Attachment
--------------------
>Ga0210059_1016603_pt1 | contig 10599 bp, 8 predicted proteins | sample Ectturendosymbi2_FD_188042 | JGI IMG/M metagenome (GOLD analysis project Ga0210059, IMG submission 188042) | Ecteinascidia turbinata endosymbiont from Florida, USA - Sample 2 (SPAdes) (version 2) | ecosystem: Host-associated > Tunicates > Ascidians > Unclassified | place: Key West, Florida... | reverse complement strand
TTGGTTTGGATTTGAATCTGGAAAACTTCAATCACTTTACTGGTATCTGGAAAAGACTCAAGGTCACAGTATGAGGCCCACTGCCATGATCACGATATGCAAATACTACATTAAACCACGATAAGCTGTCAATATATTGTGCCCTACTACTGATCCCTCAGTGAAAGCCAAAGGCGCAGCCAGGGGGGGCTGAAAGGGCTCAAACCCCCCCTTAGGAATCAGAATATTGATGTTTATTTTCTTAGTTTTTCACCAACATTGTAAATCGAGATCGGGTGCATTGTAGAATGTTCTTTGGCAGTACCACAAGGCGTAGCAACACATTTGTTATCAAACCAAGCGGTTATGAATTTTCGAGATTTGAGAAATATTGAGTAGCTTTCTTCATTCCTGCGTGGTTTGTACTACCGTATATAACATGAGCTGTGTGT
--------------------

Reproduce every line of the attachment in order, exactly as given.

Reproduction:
>Ga0210059_1016603_pt1 | contig 10599 bp, 8 predicted proteins | sample Ectturendosymbi2_FD_188042 | JGI IMG/M metagenome (GOLD analysis project Ga0210059, IMG submission 188042) | Ecteinascidia turbinata endosymbiont from Florida, USA - Sample 2 (SPAdes) (version 2) | ecosystem: Host-associated > Tunicates > Ascidians > Unclassified | place: Key West, Florida... | reverse complement strand
TTGGTTTGGATTTGAATCTGGAAAACTTCAATCACTTTACTGGTATCTGGAAAAGACTCAAGGTCACAGTATGAGGCCCACTGCCATGATCACGATATGCAAATACTACATTAAACCACGATAAGCTGTCAATATATTGTGCCCTACTACTGATCCCTCAGTGAAAGCCAAAGGCGCAGCCAGGGGGGGCTGAAAGGGCTCAAACCCCCCCTTAGGAATCAGAATATTGATGTTTATTTTCTTAGTTTTTCACCAACATTGTAAATCGAGATCGGGTGCATTGTAGAATGTTCTTTGGCAGTACCACAAGGCGTAGCAACACATTTGTTATCAAACCAAGCGGTTATGAATTTTCGAGATTTGAGAAATATTGAGTAGCTTTCTTCATTCCTGCGTGGTTTGTACTACCGTATATAACATGAGCTGTGTGT